Kate Low, founder of lingerie label Perk By Kate, on designing for the Asian body
Fit for success
Does your bra fit? Are the cups too big? Is the band too tight? Are the straps digging into your shoulders? Those irks serve as a constant reminder that the trending slogan #freethenipple means more than just its namesake campaign for gender equality, but is also a synonym for unhooking your bra at day's end for that long-awaited bliss.
Because we're not in the habit of talking about these struggles (aside from the odd Buzzfeed post), we go through life bound in the wrong sizes more than we care to admit. As a child, a larger pair of shoes we can "grow into". As adults? Perhaps going up a waist size to accommodate the bloat that comes with menstruation. As the menswear savants will tell you, it's sartorial blasphemy. The fashion addicts will chalk it up to the Vetements effect (we're guilty). But ill-fitted bras? It's an overdue conversation — one Kate Low advocates, which led to the birth of Perk By Kate.
For the last five years, her multi-label e-tailer amassed the lesser known international brands into one click-to-purchase space. Now, Low is parlaying her niche into something bigger: Designing beautiful lingerie that would evolve and adapt to the needs of Asian women. Her secret weapon? An open dialogue with her customers. Apart from bralettes (her signature) tweaked to suit fuller figures and the option for custom order, Low is working on yoga and pole dancing undergarments next. Equipped with a mind for business, an eye for design and a heart to give back, we pick on the brains behind the brawn that is Perk By Kate.
Let's go back to the start. What's your story?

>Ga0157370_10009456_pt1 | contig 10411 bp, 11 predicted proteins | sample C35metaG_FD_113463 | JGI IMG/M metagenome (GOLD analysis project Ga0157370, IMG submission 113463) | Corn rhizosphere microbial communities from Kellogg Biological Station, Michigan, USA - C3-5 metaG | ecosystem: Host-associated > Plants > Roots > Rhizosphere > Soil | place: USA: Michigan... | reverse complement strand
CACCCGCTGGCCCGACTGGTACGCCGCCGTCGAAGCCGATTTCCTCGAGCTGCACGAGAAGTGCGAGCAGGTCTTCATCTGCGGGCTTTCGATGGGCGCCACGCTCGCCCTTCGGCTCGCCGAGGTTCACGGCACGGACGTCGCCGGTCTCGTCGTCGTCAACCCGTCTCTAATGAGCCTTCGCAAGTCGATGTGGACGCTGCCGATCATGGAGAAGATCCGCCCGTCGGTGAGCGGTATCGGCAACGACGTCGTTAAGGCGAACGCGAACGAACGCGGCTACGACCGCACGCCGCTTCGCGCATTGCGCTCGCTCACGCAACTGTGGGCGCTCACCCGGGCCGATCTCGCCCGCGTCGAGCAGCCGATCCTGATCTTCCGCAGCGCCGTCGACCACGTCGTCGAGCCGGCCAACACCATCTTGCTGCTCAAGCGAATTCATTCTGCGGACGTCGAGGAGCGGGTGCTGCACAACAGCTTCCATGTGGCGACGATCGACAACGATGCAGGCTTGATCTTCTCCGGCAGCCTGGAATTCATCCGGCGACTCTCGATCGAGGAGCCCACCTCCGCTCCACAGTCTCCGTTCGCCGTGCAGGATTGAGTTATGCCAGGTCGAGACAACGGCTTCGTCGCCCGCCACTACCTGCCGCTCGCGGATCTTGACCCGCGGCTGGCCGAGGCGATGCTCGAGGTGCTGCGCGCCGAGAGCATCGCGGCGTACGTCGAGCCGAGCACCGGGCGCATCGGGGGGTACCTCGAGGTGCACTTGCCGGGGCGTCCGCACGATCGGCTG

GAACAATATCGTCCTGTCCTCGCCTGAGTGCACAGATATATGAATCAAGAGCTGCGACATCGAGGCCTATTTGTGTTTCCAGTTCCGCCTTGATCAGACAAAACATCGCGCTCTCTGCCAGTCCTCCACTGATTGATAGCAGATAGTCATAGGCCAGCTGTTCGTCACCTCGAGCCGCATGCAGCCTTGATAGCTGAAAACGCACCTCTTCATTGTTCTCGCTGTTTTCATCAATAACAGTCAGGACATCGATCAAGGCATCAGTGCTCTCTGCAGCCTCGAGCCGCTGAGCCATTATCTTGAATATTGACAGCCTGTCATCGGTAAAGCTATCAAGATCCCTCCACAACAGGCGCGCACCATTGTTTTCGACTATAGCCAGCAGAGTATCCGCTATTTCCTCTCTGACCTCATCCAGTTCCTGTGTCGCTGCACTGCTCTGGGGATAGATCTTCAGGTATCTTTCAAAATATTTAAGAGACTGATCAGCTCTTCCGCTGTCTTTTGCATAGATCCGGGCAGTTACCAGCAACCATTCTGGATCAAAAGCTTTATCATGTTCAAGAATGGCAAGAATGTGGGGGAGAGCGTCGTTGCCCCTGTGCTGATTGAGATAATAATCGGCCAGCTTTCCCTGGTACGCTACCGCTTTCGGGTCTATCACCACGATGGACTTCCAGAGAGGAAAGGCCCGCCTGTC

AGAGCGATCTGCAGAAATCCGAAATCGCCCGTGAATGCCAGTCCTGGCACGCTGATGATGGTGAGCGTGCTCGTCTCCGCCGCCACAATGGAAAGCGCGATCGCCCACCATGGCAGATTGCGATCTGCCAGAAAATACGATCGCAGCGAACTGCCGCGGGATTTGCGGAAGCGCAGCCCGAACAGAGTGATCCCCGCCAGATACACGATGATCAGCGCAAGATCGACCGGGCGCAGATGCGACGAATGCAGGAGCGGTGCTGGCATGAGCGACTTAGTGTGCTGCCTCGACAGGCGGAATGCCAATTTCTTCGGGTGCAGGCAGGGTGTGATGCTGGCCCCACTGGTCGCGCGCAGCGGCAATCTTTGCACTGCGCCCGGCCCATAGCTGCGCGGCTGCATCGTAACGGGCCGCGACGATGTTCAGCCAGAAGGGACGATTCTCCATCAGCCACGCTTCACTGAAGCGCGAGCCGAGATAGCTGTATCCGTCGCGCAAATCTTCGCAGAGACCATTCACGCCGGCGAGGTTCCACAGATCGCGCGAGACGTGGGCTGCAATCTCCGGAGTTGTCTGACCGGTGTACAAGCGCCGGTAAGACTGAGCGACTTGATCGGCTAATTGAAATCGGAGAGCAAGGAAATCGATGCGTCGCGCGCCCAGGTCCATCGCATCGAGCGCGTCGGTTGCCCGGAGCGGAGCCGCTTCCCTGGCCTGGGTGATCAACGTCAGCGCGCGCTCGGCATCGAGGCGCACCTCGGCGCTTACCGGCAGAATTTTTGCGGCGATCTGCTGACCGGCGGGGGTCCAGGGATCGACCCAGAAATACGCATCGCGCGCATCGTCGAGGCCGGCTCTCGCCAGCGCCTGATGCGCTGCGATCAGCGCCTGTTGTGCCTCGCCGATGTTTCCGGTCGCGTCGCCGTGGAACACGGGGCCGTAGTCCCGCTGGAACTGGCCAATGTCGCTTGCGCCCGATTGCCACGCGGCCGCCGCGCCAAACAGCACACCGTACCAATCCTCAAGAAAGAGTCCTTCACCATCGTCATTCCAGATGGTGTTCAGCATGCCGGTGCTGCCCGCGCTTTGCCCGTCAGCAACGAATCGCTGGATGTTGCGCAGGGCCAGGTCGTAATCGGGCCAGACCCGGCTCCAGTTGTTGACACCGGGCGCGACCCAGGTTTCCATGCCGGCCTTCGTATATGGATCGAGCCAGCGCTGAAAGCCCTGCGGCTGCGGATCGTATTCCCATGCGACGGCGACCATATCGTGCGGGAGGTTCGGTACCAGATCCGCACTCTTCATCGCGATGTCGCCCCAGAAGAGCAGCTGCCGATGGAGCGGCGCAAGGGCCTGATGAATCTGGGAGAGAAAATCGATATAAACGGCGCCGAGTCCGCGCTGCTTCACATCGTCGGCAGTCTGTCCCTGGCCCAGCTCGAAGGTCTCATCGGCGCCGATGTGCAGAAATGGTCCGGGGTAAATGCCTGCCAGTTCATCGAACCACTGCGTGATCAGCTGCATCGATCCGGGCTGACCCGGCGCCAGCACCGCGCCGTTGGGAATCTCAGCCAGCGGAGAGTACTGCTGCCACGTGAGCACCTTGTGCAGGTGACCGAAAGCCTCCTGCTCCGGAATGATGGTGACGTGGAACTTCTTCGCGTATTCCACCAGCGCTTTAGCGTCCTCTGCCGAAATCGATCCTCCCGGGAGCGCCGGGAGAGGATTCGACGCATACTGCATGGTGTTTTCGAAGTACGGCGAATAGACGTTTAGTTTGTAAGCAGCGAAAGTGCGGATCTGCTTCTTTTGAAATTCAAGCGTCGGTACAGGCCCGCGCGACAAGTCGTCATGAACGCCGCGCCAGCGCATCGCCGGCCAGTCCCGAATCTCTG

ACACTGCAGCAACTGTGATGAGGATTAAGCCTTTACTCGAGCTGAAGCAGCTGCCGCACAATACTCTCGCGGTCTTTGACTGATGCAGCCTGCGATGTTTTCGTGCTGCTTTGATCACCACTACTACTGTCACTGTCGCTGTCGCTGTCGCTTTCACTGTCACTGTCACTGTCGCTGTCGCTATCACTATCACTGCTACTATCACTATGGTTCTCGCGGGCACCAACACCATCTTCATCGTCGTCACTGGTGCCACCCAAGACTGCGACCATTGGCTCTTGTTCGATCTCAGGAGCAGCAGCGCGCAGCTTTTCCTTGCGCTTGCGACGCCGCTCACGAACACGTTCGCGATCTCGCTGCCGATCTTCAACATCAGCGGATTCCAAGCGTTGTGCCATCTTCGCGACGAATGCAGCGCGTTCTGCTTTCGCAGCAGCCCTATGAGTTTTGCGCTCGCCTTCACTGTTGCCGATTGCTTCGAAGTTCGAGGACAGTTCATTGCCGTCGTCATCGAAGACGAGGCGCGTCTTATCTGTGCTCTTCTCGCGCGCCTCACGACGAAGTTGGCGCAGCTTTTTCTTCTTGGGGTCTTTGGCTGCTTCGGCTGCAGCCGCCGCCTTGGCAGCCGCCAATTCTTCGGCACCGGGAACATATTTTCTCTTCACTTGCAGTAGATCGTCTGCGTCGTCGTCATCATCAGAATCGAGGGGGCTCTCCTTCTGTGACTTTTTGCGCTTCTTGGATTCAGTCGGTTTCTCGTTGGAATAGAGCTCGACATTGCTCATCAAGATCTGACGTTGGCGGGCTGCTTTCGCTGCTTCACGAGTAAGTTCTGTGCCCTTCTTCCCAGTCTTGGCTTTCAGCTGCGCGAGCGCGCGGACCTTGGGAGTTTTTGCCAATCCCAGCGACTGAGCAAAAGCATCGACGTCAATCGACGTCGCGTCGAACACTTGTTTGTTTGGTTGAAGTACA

I've always liked shopping for lingerie, more so than clothes, but I'm always unable to find pieces that fit well at departmental stores. I'd be told that I'm a 34A or B when I get measured, but having learnt bra-fitting myself, I realised that I'm actually a 30A. Also, it just wasn't possible to find something that fit me. Everytime I try on an ill-fitting bra, I tell myself that I have to start a lingerie business, and the thought that always crosses my mind is, "If I'm facing this problem, I'm sure many ladies are too."
You began with a multi-brand website and then launched your own label after — what shaped that progression?
I wanted to design my own pieces at the very beginning, but finding a manufacturer proved to be a challenge. Minimum quantities were high, in the thousands. Instead of giving up, a friend gave me the idea of bringing in other labels first. It resulted in three years of doing that and through that, I learnt what worked and what didn't. I also became familiar with what customers like — bralettes were easily the bestsellers. After I found the perfect manufacturer, I started with padded bralettes for the conservative culture in Singapore, and the rest is history.
What do Singaporean women look for in lingerie?
Comfort and fit. I think we pride that over aesthetics. We're practical creatures who equate something fancy with special occasions.